A Zimmer splint (pictured left) that immobilizes the knee joint, may be prescribed to stabilize the knee and allow the involved structures to heal properly.

Patella Dislocation Surgery

There are circumstances that would indicate the need for surgical management of a patellar dislocation. Conservative management (i.e., physiotherapy) may not be recommended if there are multiple ligaments injured or torn, if there is a high degree of the tear, or if the patella is highly unstable.

Additionally, if the cause of the dislocation was blunt trauma to the knee itself, a fracture may be present, and this can sometimes warrant surgery. Some of the types of patella dislocation surgery may include:

  • Medial patellofemoral ligament repair or reconstruction
  • Surgical release of ligaments on the lateral side of the knee
  • Tibial tubercle re-alignment or transfer – the tibial tubercle is moved toward the center and held in place by two screws to prevent the patella from sliding out of place.[iii]

Knee Dislocation Treatment

Physiotherapy is an important component in knee dislocation treatment and for the prevention of future dislocations. Treatment often begins with immobilization of the knee joint using a splint. Some exercises may still be performed during this acute stage as the splint is removable.

Your physiotherapist will start the initial assessment by asking some key questions, including:

  • How did the dislocation happen?
  • What were your symptoms immediately following the injury?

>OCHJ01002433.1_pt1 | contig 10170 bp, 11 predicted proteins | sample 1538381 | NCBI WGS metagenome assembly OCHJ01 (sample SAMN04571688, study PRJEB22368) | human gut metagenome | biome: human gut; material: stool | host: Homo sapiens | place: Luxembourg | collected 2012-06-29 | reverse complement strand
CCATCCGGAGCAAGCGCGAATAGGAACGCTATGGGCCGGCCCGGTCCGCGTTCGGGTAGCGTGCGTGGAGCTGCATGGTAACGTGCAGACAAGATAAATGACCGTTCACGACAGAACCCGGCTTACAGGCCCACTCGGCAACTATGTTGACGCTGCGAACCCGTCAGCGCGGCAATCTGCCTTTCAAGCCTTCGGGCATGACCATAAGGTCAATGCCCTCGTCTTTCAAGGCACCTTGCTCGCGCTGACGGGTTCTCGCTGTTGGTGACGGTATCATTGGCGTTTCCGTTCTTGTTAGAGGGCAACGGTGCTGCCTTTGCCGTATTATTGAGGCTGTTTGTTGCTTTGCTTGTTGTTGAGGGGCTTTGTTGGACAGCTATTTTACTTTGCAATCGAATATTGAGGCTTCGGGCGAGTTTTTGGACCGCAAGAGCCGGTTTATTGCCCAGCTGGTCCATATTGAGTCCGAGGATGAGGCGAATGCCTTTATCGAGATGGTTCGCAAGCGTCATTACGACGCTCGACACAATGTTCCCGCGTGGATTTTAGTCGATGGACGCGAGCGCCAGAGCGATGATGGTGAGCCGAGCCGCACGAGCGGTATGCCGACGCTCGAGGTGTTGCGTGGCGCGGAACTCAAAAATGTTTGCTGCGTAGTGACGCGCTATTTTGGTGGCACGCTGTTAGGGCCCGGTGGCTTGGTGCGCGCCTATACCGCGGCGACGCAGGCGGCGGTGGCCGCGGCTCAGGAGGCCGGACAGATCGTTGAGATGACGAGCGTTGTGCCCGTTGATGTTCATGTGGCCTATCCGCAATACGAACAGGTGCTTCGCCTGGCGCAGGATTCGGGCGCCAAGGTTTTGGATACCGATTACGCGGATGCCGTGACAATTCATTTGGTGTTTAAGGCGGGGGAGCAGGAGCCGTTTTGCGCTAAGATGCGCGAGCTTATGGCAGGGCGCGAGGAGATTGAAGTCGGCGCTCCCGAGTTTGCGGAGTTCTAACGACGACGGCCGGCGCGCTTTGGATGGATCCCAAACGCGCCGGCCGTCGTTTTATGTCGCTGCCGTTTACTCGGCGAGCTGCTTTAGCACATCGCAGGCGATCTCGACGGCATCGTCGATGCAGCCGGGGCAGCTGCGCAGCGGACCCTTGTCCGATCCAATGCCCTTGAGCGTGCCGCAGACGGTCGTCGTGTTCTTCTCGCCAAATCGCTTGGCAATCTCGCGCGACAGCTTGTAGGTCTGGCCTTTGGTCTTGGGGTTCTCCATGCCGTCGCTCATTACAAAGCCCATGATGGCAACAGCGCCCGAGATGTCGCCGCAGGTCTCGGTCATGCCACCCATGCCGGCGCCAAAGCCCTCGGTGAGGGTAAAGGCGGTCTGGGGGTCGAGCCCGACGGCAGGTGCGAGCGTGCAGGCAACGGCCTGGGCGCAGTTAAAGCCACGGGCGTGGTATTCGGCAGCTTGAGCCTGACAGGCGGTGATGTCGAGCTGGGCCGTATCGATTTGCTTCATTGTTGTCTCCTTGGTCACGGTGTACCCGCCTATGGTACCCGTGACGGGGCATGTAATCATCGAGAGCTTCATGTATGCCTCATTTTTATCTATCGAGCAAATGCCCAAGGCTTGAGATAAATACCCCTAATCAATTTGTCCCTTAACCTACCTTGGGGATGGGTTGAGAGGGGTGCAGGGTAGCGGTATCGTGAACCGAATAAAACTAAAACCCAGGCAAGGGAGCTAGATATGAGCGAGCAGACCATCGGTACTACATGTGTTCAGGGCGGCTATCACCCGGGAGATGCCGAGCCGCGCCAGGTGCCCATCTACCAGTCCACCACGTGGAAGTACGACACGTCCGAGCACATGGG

• What are your current symptoms?
  • Has any imaging been done?
  • How are your pain levels?

During this first visit, your physiotherapist will also assess your knee by looking at range of motion, strength, swelling, bruising, weight bearing, and how your patella is moving.

Your knee dislocation treatment plan will include increasing your range of motion at the knee both passively and actively. Strength training will also be an important component of your treatment. Strengthening the structures that support the knee will be a key component of your recovery. These include strengthening of the front thigh muscles (quadriceps), inside thigh muscles (adductors) and hip muscles (abductors) and the back thigh muscles (hamstrings).

Pain management will also be integral part of therapy in the initial stages after a patellar dislocation. This may include modalities such as icing, ultrasound, acupuncture and taping. Physiotherapists will also provide education on movement and activity restrictions.

Another key focus of physiotherapy treatment is returning to daily activities, as well as eventually returning to sport-specific activities. This will require practice with walking, crouching, jumping, standing up from a chair, and any other activities you want to get back to.

Prevention of Reoccurring Knee Dislocations

Full recovery from knee dislocations is common, although there is a chance for future dislocations to occur.[iv] Physiotherapy can help to strengthen the muscles pulling on the patella, such as the quadriceps. By progressively loading the ligaments of the knee and incorporating sport-specific activities gradually, we can decrease the chance of another dislocation.

A physiotherapist will also help to determine if a knee brace is appropriate in the short and long term to prevent further dislocations.

Physiotherapists play a key role in knee dislocation treatment and prevention. Our therapists can help devise a customized treatment plan to help you meet your goals and needs. Don’t let knee pain or instability stop you from doing what you love.

Written by

Propel Physiotherapy
Propel PhysiotherapyIntegrated Healthcare Team
A special thanks to our coop student Deanna Jackson from the University of Toronto’s Physical Therapy program for helping us put together this blog post as part of his placement.